We just finished processing a bunch of health care bills, and it made us feel ill.
The amount of wasted administrative energy that goes into the health care system is mind-boggling.
We had four bills to pay. They were all associated with referrals from our primary care physician to various specialists to run a bunch of fancy tests, which confirmed that, yes, the Curmudgeon is still quite healthy.
Frankly, it all seems a bit like mattress shopping. Only a fool would "pay full" price for a mattress, since just about all mattresses are deeply discounted all the time. The problem with mattress shopping is that you really don't know what's a good price unless you compare all those discounted prices. Getting the retailer to tell you the actual mattress price (as opposed to the percentage of the discount), however, is not that easy.
Health care is even more frustrating and confusing. The face value of the four bills we just paid was $3557. Of that, our health insurer, which extracts nearly $20,000 a year out of us through Mrs. Curmudgeon's law firm, paid $993.79. We were asked to pay an additional $360.41. That leaves $2202.80 that was not paid. In the mattress world, we got a "discount" of 66%.
Hey, not bad! That's a big discount--those insurance boys (and girls) must really be doing their job!
Or are they? The problem is that we don't know what the services are really worth, or what these health care providers would really charge in an open market. It sure must suck though, if you're the doctor who has to write-off two-thirds of everything you charge.
Furthermore, unlike mattresses, where the transaction cost of that hefty discount is small, the transaction costs in the health care industry are quite large. It would be one thing if Dr. X, the Curmudgeon's cardiology referral, had a sign in his window saying "Spring Sale: 65% Off on all Echocardiograms!" and we just went in and paid him the discounted price.
Instead, Dr. X has to have an administrative person to fill out a bunch of paperwork to send to the insurance company. The insurance company has administrative people to review it. (Apparently, they use a random number generator to decide how much to reimburse the doctors, because the numbers are never round--it's always something like $223.77 or $189.61.)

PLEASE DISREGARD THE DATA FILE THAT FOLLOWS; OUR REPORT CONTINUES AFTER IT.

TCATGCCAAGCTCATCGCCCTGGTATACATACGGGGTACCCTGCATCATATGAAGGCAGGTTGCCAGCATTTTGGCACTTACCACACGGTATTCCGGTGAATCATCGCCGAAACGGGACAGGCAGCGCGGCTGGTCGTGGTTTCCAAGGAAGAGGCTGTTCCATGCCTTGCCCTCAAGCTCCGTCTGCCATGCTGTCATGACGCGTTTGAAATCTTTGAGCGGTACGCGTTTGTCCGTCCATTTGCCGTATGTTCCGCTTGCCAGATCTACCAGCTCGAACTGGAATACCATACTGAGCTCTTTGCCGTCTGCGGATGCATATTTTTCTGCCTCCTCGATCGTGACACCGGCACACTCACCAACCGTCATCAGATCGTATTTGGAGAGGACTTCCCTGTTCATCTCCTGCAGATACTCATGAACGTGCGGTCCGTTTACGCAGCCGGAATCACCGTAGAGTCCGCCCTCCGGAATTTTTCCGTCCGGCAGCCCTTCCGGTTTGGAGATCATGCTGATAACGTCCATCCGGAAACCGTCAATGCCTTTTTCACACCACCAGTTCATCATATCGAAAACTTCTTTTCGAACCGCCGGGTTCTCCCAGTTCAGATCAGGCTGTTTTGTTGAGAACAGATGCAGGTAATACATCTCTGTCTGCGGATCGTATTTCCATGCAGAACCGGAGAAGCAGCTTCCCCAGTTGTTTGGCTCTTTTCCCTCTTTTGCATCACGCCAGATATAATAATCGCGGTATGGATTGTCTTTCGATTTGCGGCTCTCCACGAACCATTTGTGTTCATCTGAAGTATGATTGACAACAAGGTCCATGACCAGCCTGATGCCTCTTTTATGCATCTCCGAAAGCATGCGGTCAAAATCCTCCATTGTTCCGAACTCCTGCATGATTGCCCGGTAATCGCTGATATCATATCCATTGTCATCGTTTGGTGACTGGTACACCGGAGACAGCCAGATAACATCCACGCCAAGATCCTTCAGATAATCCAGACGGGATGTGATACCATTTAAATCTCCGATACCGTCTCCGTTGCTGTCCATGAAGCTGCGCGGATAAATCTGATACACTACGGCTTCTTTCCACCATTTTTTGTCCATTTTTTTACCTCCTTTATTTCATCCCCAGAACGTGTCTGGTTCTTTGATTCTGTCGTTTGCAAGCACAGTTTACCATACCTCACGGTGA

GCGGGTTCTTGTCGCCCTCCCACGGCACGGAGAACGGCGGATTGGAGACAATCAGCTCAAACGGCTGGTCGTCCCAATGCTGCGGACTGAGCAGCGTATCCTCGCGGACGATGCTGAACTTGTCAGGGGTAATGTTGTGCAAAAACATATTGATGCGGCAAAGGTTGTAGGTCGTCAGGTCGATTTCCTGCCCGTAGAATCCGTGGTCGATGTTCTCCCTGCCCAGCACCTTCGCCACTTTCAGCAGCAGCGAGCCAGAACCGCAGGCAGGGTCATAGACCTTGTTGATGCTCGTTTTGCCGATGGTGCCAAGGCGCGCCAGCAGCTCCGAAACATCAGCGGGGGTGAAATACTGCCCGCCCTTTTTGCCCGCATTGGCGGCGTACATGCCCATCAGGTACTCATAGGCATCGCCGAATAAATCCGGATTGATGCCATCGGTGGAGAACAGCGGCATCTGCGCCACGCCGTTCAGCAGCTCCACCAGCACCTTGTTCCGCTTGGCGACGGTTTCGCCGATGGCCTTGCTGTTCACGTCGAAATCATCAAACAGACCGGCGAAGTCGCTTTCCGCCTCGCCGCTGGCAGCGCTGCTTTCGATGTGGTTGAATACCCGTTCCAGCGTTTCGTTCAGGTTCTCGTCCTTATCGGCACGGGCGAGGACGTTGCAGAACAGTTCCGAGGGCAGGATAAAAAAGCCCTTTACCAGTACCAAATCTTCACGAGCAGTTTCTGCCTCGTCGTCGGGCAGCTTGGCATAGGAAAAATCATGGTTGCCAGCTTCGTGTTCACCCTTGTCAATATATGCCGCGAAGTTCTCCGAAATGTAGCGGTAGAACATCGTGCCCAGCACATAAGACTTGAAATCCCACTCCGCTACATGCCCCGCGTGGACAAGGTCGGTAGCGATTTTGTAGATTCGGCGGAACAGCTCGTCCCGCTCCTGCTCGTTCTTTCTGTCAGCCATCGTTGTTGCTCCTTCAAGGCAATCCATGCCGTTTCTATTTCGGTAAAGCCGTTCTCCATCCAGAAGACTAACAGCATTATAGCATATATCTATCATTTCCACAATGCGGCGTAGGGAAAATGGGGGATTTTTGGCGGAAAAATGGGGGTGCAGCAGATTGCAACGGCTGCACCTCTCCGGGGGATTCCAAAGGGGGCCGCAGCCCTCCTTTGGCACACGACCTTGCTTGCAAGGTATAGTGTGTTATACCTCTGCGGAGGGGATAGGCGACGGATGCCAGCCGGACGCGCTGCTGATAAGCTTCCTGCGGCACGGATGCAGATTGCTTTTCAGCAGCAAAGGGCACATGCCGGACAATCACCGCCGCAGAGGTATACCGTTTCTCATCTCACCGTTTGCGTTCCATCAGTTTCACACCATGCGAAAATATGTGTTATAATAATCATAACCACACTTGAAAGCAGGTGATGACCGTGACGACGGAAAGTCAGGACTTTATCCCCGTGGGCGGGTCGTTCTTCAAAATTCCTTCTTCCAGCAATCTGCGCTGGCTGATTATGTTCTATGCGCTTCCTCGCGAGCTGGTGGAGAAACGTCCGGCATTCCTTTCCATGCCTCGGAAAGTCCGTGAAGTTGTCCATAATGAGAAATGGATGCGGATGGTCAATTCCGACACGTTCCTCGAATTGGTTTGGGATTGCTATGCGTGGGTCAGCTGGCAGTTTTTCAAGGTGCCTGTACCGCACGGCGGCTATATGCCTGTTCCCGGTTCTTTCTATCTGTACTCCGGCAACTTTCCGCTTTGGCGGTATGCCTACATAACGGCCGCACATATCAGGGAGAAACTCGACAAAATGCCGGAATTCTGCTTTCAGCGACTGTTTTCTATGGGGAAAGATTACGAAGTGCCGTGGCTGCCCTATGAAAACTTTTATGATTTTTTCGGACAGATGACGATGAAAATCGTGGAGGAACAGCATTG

The insurance company then tells the doctor how much will be reimbursed and how much the doctor can charge the patient. Then the doctor's admin person arranges for a bill to be sent to the patient--probably via a third-party administrator, since we got four bills today for four different doctors, all in the same format with the same return address.
Of course, with the doctor being stiffed by the insurance company, and having to pay for all that administrative overhead, it's no wonder the doc spends about 2 minutes with you while her waiting room is filled with other patients to run through the mill. And it's no wonder that, despite all that increased efficiency at the doctor's end, it still costs a lot, because we have to pay for all those billing and review assistants!
Meanwhile, the insurance company can play the charade that we should be so we have them on our side. Just think of it: without the insurer, we would have had to pay another $2200! Yes, but we paid the insurer some $1600 just for January, and it paid our docs about $1000, while denying reimbursement for all of our son's various neuropsych treatments to get him on track at school.
Someone is laughing all the way to the bank, but it isn't us.